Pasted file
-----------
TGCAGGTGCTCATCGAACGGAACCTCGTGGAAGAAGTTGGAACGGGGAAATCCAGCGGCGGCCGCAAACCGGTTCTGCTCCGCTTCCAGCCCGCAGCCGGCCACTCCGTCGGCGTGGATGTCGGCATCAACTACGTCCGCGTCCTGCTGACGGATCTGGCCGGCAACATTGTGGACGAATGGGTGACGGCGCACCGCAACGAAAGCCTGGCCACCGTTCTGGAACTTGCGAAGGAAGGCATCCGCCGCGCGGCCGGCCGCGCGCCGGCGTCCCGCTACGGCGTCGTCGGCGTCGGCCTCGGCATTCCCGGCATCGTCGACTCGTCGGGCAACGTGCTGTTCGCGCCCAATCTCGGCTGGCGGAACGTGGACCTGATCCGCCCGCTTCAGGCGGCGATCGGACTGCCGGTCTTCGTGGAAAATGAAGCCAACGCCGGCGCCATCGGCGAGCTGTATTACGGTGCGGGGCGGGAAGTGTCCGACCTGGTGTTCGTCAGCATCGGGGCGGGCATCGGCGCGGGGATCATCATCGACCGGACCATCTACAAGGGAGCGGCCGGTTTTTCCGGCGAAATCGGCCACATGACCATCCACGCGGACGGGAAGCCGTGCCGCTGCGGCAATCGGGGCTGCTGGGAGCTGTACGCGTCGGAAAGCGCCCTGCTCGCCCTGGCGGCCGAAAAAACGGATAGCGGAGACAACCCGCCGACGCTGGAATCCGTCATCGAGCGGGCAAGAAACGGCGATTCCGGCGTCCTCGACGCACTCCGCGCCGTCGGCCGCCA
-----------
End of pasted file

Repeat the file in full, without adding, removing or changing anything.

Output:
TGCAGGTGCTCATCGAACGGAACCTCGTGGAAGAAGTTGGAACGGGGAAATCCAGCGGCGGCCGCAAACCGGTTCTGCTCCGCTTCCAGCCCGCAGCCGGCCACTCCGTCGGCGTGGATGTCGGCATCAACTACGTCCGCGTCCTGCTGACGGATCTGGCCGGCAACATTGTGGACGAATGGGTGACGGCGCACCGCAACGAAAGCCTGGCCACCGTTCTGGAACTTGCGAAGGAAGGCATCCGCCGCGCGGCCGGCCGCGCGCCGGCGTCCCGCTACGGCGTCGTCGGCGTCGGCCTCGGCATTCCCGGCATCGTCGACTCGTCGGGCAACGTGCTGTTCGCGCCCAATCTCGGCTGGCGGAACGTGGACCTGATCCGCCCGCTTCAGGCGGCGATCGGACTGCCGGTCTTCGTGGAAAATGAAGCCAACGCCGGCGCCATCGGCGAGCTGTATTACGGTGCGGGGCGGGAAGTGTCCGACCTGGTGTTCGTCAGCATCGGGGCGGGCATCGGCGCGGGGATCATCATCGACCGGACCATCTACAAGGGAGCGGCCGGTTTTTCCGGCGAAATCGGCCACATGACCATCCACGCGGACGGGAAGCCGTGCCGCTGCGGCAATCGGGGCTGCTGGGAGCTGTACGCGTCGGAAAGCGCCCTGCTCGCCCTGGCGGCCGAAAAAACGGATAGCGGAGACAACCCGCCGACGCTGGAATCCGTCATCGAGCGGGCAAGAAACGGCGATTCCGGCGTCCTCGACGCACTCCGCGCCGTCGGCCGCCA